A Civil ActionThird, remember the plaintiff’s attorney John Travolta played in the film A Civil Action?[1] When the jury went out to deliberate, the defense attorney, played by Robert Duvall, offered $20 million to settle the case. Travolta’s character refused. The jury came back and rendered a verdict against his clients giving them nothing. An analysis of the lawyer’s hubris in rejecting such an offer is beyond this scope of this blog. However, I raise the movie to point out that you don’t want to be so enamored with your case and think it is so valuable that you turn down a reasonable offer only to go to trial and walk away with nothing. Mediation allows the parties to put a value on how much each side is willing to accept or to pay to resolve the dispute instead of continuing with the litigation fight.

Some people think of mediation as a touchy-feely-let’s-all-sit-around-the-campfire-holding-hands-and-sing-Kumbaya kind of experience. Not so. It’s actually a chance for you to get a neutral observer’s take on your case, it allows you to vent without being “on the record” for the things you say, and it lets you decide how much your case is worth. Most importantly, though, a successful mediation stops the litigation and lets you move on to bigger and better things in life.


[1] A Civil Action (Touchstone Pictures 1998).

Time Limitations in Restrictive Covenants for an Arizona Employment Contract

Employers often want to preclude former employees from going to work for competitors for a period of time after they part ways. They do so by including restrictions in an employment contract that the employee must sign as a condition of employment. While time restrictions are allowed, they must be carefully drafted.

“A restriction [in an employment contract] is unreasonable and thus will not be enforced: (1) if the restraint is greater than necessary to protect the employer’s legitimate interest; or (2) if that interest is outweighed by the hardship to the employee and the likely injury to the public.”1 “A restraint’s scope is defined by its duration and geographic area.”2 “The burden is on the employer to prove the extent of its protectable interests, and if it cannot, the entire covenant will be deemed unenforceable.”3

An employment contract will often contain a “step-down” provision in the time limitation. For example, “employee shall not engage in similar work for a period of 18 months after termination or, alternatively, if a court finds 18 months to be unreasonable, then for a period of 12 months after termination or, alternatively, if a court finds 12 months to be unreasonable, then for a period of 9 months after termination or, alternatively, if a court finds 9 months to be unreasonable, then for a period of 6 months after termination.”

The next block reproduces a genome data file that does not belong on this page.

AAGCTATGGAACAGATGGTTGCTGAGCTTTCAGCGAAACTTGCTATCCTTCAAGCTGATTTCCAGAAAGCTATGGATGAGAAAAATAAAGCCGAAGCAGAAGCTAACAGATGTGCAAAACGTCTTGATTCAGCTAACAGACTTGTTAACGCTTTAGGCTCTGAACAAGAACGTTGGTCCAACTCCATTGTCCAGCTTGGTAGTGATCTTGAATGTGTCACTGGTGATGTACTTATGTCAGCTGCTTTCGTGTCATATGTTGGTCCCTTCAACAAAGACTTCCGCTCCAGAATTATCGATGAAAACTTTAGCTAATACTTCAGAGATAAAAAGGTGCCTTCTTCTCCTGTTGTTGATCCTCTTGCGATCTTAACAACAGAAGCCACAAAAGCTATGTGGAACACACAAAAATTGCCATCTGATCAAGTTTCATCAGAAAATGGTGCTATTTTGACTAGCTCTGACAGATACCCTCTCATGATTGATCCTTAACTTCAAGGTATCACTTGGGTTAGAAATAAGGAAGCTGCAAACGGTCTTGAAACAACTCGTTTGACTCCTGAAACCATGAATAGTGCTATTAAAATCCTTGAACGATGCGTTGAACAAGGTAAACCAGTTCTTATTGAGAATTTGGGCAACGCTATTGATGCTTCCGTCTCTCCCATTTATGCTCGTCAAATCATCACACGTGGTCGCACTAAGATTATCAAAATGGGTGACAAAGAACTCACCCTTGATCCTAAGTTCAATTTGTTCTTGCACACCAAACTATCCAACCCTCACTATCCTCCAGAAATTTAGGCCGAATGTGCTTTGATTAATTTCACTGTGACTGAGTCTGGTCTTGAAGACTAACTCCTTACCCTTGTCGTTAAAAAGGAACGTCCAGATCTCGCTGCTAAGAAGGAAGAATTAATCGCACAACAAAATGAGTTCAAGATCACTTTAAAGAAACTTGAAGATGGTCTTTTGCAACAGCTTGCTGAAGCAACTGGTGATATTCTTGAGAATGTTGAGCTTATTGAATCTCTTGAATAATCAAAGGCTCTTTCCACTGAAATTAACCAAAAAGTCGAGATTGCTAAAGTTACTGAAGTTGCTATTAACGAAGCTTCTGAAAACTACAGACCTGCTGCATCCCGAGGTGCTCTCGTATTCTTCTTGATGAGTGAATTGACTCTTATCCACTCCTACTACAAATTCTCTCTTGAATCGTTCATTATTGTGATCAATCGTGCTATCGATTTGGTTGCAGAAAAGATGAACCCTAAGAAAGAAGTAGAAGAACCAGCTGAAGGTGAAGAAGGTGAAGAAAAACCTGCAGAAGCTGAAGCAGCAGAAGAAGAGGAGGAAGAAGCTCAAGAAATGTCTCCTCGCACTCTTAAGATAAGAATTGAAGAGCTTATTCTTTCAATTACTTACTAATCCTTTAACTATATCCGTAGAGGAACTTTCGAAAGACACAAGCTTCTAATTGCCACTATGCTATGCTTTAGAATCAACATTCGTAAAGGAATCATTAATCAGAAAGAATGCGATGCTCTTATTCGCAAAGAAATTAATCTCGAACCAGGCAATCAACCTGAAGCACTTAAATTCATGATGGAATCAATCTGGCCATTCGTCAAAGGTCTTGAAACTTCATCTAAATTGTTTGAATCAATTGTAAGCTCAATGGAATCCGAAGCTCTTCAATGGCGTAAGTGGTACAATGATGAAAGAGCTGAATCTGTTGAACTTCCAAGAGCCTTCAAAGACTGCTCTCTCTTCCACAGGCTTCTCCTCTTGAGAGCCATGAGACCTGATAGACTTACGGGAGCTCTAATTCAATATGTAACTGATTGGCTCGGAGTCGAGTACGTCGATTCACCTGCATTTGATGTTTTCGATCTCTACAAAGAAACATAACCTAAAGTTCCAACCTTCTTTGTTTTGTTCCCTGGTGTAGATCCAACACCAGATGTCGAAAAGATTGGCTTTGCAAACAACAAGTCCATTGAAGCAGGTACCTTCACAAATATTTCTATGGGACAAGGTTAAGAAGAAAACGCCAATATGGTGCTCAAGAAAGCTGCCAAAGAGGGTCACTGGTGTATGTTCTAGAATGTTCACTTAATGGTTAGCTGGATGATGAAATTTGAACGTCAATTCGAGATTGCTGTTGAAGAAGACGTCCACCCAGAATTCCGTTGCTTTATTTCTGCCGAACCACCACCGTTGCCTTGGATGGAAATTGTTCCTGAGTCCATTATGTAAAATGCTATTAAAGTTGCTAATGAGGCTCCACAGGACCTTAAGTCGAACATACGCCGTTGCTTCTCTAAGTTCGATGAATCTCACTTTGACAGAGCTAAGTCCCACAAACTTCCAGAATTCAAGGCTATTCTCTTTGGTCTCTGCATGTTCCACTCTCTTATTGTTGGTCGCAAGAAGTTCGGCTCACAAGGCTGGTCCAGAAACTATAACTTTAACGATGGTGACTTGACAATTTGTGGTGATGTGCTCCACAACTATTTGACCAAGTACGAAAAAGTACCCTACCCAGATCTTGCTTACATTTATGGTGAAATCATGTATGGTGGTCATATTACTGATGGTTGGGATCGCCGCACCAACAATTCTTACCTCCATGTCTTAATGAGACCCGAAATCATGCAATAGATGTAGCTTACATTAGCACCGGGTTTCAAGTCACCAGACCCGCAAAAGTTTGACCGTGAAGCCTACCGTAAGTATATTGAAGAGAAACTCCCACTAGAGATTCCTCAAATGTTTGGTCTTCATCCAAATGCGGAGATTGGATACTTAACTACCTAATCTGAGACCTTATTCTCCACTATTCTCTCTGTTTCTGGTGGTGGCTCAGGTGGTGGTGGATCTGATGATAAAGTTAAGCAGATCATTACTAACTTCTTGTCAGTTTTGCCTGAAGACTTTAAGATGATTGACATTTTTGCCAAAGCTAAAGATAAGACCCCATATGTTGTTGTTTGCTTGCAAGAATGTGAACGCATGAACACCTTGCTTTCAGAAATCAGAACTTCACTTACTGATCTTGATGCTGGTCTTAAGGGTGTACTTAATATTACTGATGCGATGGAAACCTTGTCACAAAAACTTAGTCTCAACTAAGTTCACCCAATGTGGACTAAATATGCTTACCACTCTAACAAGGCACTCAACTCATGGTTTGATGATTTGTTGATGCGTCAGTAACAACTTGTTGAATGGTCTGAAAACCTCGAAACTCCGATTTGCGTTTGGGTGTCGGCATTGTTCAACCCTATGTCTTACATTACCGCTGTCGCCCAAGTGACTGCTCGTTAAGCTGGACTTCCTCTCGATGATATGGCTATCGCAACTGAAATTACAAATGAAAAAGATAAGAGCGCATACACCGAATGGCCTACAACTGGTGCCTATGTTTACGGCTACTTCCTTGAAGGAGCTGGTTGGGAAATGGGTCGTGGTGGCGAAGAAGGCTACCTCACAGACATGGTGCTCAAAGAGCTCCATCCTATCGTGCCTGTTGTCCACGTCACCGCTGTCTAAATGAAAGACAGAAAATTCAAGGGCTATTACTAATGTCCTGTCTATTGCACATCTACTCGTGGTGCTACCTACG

A step-down provision like the one above is an acceptable way to limit time restrictions to a reasonable term because Arizona courts can use the “blue pencil rule” to eliminate unreasonable provisions from an otherwise enforceable employment contract. However, courts are specifically prohibited from adding terms or rewriting provisions.4 If a step-down provision exists in an employment contract, an Arizona court can strike out the unreasonable portions and leave in what it deems to be reasonable because the parties already agreed to such a time restriction.5

However, employers cannot get cute in the agreement and just say, “whatever a court deems reasonable is what we agree to.” That is an unenforceable time limitation because there is no agreement. In Varsity Gold, Inc. v. Porzio,6 the parties had a such a clause in their employment contract so the court tried to write-in what it thought were reasonable restrictions.7 The court of appeals reversed citing to Farber’s prohibition against a trial court adding to or modifying the parties’ employment contract.8 The blue-pencil rule only allows the court to eliminate unreasonable provisions; it does not allow a court to write-in provisions it believes are reasonable.

If you have questions about whether your employment contract is enforceable, contact one of the attorneys at BWG.

1 Valley Med. Specialists v. Farber, 194 Ariz. 363, 369, ¶ 20, 982 P.2d 1277, 1283 (1999).

2 Id. at 370, ¶ 25, 982 P.2d at 1284.

3 Compass Bank v. Hartley, 430 F.Supp. 2d 973, 979 (D. Ariz. 2006).

4 Farber, 194 Ariz. at 372, ¶ 31, 982 P.2d at 1286.

5 Compass Bank, 430 F.Supp. 2d at at 980–81.

6 202 Ariz. 355, 45 P.3d 352 (App. 2002).

7 Id. at 356–57, ¶¶ 4 and 7, 45 P.3d at 353–54.

8 Id. at 358–59, ¶¶ 16–17, 45 P.2d 355–56.